Skotko commonly sees three types of applicants: those with young families who seek a stable job; military retirees comfortable with a structured setting; and people aspiring to be patrol deputies.

He administers a battery of tests. The passing rate is 82 percent for detention deputies and 95 percent for patrol deputies, who often have prior law enforcement experience.

He looks for different traits in street deputies and detention deputies. Street deputies need to be flexible and have a sense of adventure, Skotko says. They constantly interact with new people and situations. The work of detention deputies is more routine and structured.

The interview begins with broad questions about family background and education. Skotko jots notes on a legal pad. Then, the questions move toward the specifics: strengths and weaknesses, exercise regime, achievements.

He asks about previous physical altercations, arrests and drug use. He repeats questions already asked in a polygraph test and checks for inconsistencies.

He ends with this question: What would you do if you saw a co-worker mistreating an inmate?

About 2 percent of people say it's none of their business, that they wouldn't report it.

They fail, he says. Most respond that they would report abuse. Though it's impossible to know for sure, he believes that most of them would do the right thing.

"Most of the people in there are well adjusted, nice people," the psychologist says.

Times researcher John Martin contributed to this report. Abbie VanSickle can be reached at [email protected] or 813-226-3373.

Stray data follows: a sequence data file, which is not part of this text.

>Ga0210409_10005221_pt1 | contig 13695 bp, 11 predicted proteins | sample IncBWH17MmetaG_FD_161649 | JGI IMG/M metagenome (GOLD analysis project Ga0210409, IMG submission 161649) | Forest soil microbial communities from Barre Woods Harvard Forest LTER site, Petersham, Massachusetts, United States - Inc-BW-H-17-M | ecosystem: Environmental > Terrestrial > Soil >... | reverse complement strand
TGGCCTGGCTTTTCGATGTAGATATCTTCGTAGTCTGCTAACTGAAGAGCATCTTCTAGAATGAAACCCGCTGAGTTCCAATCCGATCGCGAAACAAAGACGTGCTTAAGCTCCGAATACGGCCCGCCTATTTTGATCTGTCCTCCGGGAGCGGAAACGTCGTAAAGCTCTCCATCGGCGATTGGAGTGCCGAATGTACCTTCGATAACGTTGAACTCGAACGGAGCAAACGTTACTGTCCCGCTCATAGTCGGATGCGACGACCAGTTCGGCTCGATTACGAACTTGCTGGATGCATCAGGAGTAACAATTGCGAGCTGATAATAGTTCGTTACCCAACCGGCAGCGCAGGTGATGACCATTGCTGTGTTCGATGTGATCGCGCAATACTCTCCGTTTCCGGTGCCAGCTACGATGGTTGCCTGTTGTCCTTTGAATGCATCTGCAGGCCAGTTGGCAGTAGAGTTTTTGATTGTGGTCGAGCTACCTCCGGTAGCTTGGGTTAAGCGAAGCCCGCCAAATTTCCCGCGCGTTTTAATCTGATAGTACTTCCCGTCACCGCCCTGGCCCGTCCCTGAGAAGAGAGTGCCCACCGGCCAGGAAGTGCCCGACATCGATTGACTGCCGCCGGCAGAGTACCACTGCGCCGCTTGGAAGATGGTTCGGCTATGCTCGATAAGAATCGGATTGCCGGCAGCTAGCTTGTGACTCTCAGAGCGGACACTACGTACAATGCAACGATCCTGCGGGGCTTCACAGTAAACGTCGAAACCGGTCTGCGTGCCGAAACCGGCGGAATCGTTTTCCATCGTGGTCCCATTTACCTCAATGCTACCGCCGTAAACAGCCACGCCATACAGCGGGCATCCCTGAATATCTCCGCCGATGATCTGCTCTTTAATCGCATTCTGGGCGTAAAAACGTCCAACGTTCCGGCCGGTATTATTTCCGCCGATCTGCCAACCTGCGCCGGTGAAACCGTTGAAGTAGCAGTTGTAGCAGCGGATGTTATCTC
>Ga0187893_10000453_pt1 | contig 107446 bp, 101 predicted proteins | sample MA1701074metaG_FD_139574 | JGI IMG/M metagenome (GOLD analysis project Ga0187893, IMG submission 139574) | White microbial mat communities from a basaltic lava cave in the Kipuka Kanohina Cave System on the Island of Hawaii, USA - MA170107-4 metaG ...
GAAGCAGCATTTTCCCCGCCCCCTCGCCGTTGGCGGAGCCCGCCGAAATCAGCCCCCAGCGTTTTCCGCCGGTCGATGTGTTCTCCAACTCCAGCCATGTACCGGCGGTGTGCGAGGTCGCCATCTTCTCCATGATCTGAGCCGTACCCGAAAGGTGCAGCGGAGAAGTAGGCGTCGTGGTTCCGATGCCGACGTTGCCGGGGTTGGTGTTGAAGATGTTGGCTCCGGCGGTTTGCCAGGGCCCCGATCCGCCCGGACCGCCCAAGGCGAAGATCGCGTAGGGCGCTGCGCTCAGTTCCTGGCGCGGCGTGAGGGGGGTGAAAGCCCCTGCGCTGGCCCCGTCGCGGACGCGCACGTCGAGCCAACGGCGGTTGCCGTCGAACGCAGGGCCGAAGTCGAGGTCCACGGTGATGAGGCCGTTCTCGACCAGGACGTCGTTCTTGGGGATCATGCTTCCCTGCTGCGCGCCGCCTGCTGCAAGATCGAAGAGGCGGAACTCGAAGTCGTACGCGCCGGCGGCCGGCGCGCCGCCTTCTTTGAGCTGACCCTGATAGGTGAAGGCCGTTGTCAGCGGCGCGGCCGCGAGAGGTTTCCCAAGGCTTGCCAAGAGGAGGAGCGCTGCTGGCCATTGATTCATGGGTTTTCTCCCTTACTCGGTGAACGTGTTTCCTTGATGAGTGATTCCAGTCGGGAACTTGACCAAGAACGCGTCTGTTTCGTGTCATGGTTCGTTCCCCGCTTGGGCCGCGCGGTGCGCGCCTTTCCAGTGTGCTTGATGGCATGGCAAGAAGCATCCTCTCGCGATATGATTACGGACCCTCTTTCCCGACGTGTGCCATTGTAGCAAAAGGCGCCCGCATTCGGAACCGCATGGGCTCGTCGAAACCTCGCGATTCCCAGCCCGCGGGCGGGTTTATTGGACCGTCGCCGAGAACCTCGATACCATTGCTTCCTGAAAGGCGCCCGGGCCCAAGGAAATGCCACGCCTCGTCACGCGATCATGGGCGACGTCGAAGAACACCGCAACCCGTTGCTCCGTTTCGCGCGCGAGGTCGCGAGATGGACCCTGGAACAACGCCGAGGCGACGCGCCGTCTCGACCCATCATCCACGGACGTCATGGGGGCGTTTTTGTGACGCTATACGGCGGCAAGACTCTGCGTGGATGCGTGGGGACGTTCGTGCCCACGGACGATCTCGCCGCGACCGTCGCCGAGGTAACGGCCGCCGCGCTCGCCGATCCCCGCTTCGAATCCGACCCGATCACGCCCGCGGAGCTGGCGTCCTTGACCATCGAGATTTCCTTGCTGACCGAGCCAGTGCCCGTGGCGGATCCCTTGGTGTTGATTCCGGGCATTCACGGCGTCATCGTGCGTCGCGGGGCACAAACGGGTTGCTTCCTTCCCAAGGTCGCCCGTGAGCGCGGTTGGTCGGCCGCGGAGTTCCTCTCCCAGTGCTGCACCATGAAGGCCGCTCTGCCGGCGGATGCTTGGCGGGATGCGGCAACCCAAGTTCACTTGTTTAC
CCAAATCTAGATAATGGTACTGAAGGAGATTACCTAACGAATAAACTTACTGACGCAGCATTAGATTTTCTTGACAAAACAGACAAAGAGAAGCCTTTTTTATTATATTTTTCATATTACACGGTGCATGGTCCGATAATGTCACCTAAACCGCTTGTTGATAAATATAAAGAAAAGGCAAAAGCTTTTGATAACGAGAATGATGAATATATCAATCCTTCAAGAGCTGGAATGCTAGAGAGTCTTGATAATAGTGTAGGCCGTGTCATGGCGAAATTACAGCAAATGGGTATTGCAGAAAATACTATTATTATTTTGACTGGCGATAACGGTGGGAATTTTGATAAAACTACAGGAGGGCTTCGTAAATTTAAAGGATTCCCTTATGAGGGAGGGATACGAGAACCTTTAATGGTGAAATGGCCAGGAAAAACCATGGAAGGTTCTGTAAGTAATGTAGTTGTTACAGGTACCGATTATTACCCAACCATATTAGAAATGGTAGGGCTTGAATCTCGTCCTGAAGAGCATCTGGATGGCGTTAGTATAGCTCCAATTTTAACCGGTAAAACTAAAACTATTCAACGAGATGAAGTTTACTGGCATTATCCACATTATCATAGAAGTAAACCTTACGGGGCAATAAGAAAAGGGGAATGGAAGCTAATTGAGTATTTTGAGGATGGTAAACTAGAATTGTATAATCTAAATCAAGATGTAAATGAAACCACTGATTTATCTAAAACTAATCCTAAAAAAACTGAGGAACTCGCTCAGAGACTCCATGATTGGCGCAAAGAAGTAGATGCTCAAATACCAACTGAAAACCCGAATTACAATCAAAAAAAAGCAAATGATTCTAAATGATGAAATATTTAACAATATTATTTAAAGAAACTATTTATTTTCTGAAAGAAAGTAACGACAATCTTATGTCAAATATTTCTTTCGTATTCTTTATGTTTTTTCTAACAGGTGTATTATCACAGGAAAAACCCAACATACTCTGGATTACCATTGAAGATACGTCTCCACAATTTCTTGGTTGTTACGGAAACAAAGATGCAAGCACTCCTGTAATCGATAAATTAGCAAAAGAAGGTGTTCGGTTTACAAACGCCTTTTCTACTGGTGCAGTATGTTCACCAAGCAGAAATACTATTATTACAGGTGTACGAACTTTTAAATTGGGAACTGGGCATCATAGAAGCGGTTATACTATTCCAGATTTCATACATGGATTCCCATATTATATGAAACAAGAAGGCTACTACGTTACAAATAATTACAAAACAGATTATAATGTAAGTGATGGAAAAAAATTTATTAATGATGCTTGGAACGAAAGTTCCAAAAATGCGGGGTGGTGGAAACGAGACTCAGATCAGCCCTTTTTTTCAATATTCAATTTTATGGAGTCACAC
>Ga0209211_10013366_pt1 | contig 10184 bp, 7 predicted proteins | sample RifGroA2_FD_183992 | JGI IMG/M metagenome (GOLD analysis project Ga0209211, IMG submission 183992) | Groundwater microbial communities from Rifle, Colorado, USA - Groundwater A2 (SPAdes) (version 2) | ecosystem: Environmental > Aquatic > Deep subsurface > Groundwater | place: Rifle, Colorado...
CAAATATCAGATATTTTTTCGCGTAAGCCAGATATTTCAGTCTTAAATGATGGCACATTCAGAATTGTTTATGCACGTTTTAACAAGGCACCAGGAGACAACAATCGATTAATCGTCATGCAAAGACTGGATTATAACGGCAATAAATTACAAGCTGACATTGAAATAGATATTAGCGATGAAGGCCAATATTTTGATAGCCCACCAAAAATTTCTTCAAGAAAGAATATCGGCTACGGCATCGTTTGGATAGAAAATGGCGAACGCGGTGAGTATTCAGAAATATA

Psychologist screens for jail deputies 03/15/08 [Last modified: Monday, March 17, 2008 3:25pm]
Photo reprints | Article reprints

© 2017 Tampa Bay Times

    

Join the discussion: Click to view comments, add yours

Loading...
  1. Astros rout Yankees to force Game 7 of AL Championship Series

    Ml

    HOUSTON — Justin Verlander pitched seven shutout innings to outduel Luis Severino for the second time, and the Astros bats came alive in their return home as Houston routed the Yankees 7-1 Friday night and forced a decisive Game 7 in the American League Championship Series.

    The Astros’ Brian McCann, who has struggled during the ALCS, breaks a scoreless tie with an RBI double during the fifth inning off Yankees starter Luis Severino.
  2. Review: Faith Hill and Tim McGraw shower love, star power on Tampa's Amalie Arena

    Blogs

    Near the end of their potent new duet Break First, Tim McGraw stopped singing, and let Faith Hill's powerhouse voice take over.

    Faith Hill and Tim McGraw performed at Amalie Arena in Tampa on Oct. 20, 2017.
  3. Senate to take up AUMF debate as Trump defends reaction to Niger attack

    World

    WASHINGTON — The Senate Foreign Relations Committee is taking up a long-awaited debate about authorizing military force against the Islamic State as President Trump comes under unprecedented public scrutiny for his treatment of dead soldiers' families, following an ambush on troops helping to fight Islamic …

  4. In fear and vigilance, a Tampa neighborhood holds its breath

    K12

    TAMPA — There was a time, not long ago, when Wayne Capaz would go for a stroll at night and Christina Rodriguez would shop whenever she wanted. Michael Fuller would go to his night job as a line cook, not too worried about his wife at home.

    More than 50 people gathered and walked in the Southeast Seminole Heights community Friday to pay respects to the victims of three shootings. The crowd took a moment of silence at the corner of 11th Street and East New Orleans where Monica Hoffa was found dead. [JONATHAN CAPRIEL  |  Times]
  5. Fennelly: What's not to like about Lightning's start?

    Lightning Strikes

    BRANDON — No one is engraving the Stanley Cup. No one has begun stuffing the league MVP ballot box for Nikita Kucherov.

    The Lightning, with a win tonight, would match the best start in franchise history, 7-1-1 in the 2003-04 Cup season.